A green EU budget – or no EU budget
6 November 2012, European Voice
On the eve of Angela Merkel’s address to the European Parliament, Markus Trilling sketches out how the German chancellor might like to propose a way out of the deepening EU budget impasse.
Ahead of a crucial meeting of national leaders on 22-23 November, member states of the European Union are hardening their positions on the future EU budget, the multi-annual financial framework for 2014-20 (MFF). Last week, the British parliament, albeit in a non-binding vote, made it crystal clear to the British prime minister, David Cameron, that anything less than a real-terms cut in the MFF will not be tolerated domestically.
Sweden and the Netherlands have also been banging the drum for substantial, €100+ billion reductions in the budget. France is aggrieved at the marginal proposed cuts to the Common Agricultural Policy announced last week by the Cypriot presidency of the Council of Ministers. Meanwhile, the new member states in the east are surely seething at the hacks aimed at Cohesion Policy spending (€12.5bn, or a 3.7% reduction), again part of the revised, Cyprus-sponsored MFF ‘negotiating box’.
So what of Germany, a member of the grouping that wants reductions in the Commission’s €1,033bn MFF proposal? If Angela Merkel’s unusual visit to the European Parliament tomorrow (7 November) to talk all things MFF can be interpreted in any way, it is that Germany sees itself as the EU budget conciliator. Whether the German chancellor has a cunning plan up her sleeve is unclear. But here is a text of a speech that I would love to see Merkel give to MEPs, offering a ready-made solution that has so far gone largely unspoken amidst all the gathering MFF storm clouds.
Friends, fellow Europeans,
If I refer to it as the ‘€1 trillion question’ now facing Europe, you will immediately know to what I refer – though by describing the MFF as such, I trust this will not be instantly seized upon and interpreted as Germany laying down its final bid on the size of our future collective budget.
Yes, I am keenly aware of the – understandable – sensitivities surrounding the scale of the MFF, what each member state puts into it, and what each member state gets out. I am not here today to lay down a final, or even opening, MFF bid on behalf of Germany. My belief, though, is that in all the cacophony over MFF cuts, increases, freezes, rebates and – sadly – vetoes, we are plunging ourselves faster and faster down a dangerous cul-de-sac.
It is the great English playwright Shakespeare who instructs us that: ‘The quality of mercy is not strained’. In the MFF debate thus far, however, the quality of the future EU budget is being severely strained. This has to change.
We are all aware that EU budgetary spending has to be spent better. Various provisions within the evolving negotiating texts are intended to ensure much improved oversight of the EU funds for the next budgetary period. These will enhance the delivery of beneficial outcomes for Europe’s economy and our people, notably through increased concentration on fewer objectives in line with Europe’s 2020 development strategies, plus a greater emphasis on results (for example, targets for reducing greenhouse-gas emissions).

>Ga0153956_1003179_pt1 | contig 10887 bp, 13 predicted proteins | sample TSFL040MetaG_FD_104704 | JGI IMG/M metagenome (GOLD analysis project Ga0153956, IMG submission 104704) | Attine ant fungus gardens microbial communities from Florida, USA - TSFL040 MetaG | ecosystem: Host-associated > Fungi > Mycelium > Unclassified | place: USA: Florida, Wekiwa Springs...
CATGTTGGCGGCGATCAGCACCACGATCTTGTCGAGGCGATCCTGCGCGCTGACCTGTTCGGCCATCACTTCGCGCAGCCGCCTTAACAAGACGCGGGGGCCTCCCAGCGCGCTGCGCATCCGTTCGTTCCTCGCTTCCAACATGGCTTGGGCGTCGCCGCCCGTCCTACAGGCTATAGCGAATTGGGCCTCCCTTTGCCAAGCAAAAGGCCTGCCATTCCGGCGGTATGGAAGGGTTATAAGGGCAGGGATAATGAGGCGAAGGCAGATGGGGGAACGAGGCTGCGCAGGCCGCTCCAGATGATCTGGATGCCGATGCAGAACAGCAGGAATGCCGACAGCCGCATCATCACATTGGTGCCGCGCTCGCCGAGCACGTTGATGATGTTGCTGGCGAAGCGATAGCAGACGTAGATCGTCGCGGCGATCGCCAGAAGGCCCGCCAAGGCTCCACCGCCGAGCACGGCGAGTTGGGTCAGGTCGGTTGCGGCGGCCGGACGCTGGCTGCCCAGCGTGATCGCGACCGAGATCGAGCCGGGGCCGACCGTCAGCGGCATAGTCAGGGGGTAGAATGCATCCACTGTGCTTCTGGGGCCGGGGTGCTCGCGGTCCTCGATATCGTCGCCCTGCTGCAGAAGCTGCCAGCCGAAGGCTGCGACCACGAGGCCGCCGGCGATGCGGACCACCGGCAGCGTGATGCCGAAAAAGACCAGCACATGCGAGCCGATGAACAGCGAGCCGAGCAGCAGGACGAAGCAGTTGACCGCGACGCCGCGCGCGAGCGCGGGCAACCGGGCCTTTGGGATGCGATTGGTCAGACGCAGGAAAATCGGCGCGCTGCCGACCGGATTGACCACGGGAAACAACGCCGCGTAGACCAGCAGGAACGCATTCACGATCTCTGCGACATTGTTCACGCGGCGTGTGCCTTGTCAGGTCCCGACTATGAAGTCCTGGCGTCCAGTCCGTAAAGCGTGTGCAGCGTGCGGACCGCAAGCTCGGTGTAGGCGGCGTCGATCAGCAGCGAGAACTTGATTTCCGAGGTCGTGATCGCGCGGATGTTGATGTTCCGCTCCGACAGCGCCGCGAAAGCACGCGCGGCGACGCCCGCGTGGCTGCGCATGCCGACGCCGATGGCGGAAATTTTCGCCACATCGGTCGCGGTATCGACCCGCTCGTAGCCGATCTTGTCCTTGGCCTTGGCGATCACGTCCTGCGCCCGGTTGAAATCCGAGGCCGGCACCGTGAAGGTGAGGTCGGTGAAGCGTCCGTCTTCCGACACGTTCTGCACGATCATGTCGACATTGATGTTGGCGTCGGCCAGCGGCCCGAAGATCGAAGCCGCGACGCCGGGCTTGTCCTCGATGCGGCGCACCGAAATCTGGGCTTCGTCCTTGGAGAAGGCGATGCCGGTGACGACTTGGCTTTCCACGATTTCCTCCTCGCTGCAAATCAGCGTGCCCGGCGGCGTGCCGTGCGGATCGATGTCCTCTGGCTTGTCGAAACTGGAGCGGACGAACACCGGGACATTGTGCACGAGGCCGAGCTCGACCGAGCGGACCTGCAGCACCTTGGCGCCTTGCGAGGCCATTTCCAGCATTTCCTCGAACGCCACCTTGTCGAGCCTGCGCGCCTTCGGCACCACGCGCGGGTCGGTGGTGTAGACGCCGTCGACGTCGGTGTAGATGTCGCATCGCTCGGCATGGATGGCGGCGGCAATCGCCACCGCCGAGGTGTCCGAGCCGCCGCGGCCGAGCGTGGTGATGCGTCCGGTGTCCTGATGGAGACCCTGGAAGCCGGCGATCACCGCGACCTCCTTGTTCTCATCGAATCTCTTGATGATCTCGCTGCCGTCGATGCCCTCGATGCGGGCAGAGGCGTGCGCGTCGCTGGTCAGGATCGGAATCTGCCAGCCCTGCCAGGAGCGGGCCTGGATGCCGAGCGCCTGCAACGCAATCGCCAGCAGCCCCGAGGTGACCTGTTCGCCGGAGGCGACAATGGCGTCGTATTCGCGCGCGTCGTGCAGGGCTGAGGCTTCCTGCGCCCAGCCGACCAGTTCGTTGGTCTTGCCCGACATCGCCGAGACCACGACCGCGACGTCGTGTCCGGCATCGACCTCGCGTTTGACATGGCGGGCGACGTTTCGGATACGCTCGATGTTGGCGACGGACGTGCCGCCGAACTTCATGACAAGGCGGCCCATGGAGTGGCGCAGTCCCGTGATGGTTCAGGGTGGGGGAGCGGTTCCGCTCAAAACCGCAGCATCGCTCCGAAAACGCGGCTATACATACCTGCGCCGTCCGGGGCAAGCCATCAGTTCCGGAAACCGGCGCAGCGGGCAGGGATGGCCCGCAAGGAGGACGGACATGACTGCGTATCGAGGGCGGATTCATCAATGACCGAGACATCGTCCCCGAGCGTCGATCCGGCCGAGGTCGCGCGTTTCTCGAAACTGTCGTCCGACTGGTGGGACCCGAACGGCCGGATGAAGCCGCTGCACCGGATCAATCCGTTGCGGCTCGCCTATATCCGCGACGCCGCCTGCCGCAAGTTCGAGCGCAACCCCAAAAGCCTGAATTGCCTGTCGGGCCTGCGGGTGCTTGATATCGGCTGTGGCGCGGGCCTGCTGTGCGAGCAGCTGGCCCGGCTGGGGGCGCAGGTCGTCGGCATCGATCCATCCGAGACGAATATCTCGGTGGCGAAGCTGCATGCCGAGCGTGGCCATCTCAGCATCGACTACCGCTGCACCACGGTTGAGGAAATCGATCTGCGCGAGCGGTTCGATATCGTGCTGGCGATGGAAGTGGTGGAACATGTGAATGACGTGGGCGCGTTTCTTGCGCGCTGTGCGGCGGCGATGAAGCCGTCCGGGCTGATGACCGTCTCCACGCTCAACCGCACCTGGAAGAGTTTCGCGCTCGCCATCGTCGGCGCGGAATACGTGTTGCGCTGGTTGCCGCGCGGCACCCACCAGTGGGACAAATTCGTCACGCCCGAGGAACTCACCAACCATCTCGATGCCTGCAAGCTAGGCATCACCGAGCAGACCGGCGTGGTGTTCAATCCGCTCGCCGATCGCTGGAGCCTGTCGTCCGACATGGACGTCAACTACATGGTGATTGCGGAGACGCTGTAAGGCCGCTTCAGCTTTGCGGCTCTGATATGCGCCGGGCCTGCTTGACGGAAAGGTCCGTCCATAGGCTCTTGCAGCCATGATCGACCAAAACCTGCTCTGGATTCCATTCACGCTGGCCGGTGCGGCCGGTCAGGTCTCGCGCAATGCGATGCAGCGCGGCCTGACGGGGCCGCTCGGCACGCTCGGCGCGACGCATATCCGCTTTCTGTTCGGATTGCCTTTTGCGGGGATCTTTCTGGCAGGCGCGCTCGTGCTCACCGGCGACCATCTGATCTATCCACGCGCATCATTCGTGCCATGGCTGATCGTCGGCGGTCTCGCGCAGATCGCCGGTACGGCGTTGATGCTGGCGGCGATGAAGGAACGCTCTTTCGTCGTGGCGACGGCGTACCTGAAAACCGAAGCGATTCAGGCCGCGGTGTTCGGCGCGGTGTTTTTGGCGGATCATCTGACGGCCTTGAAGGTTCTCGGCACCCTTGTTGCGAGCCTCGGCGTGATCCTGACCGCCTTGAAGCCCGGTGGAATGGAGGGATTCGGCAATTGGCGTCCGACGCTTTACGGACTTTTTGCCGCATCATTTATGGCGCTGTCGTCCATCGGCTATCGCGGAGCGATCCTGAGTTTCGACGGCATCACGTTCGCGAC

Germany recognises, as do I hope all other member states, that tightened control over EU spending can only result in a widening of the gains for all.
The potential for really enhancing the MFF, though, lies most obviously with spending geared to tackle climate change. A shared threat for sure, in Europe and globally, as Superstorm Sandy in the US has again painfully reminded us. Yet, by mobilising significant funding to address climate change, we can also realise a range of other rewards.
The European Commission’s proposal to earmark 20% of future EU funds for climate-action goals is still on the negotiating table. Regrettably it has been rather overlooked by member states due to the focus on gross MFF figures. Thankfully, though, via the European Parliament’s budget committee, just last month MEPs resoundingly backed this 20% figure.
The benefits for all member states of focusing wholeheartedly on a ‘green EU budget’ are clear. Major green-job creation, large reductions in fuel poverty via targeted energy-efficiency measures and urgent support for cutting carbon emissions in order to achieve our collective and binding EU 2020 climate targets – I will ask my colleagues later this month at the EU summit which of them can afford to pass up these and other economic and environmental gains that the MFF can help achieve.
I remain a realist, yet increased funding for environmental, sustainable European initiatives can provide a way out of the MFF cul-de-sac. It is something we can all sign up to, and share the benefits. Guaranteed green EU spending would give much-needed definition to the calls for better spending that we have heard in the MFF debate so far. More importantly, it could do a great deal of practical good for Europeans across the continent.
With tough negotiations to come later this month, I remind my colleagues around Europe of the words of one of our community’s architects, and the founder of my party.
“All parts of the human body get tired eventually – except the tongue”, said Konrad Adenauer. We need to start talking now, and seriously, about the potential green dividends of our future budget – and not leave such a vital issue hostage to fortune in the final pre-dawn moments in another Brussels building not far from here.
Institution: EU Funds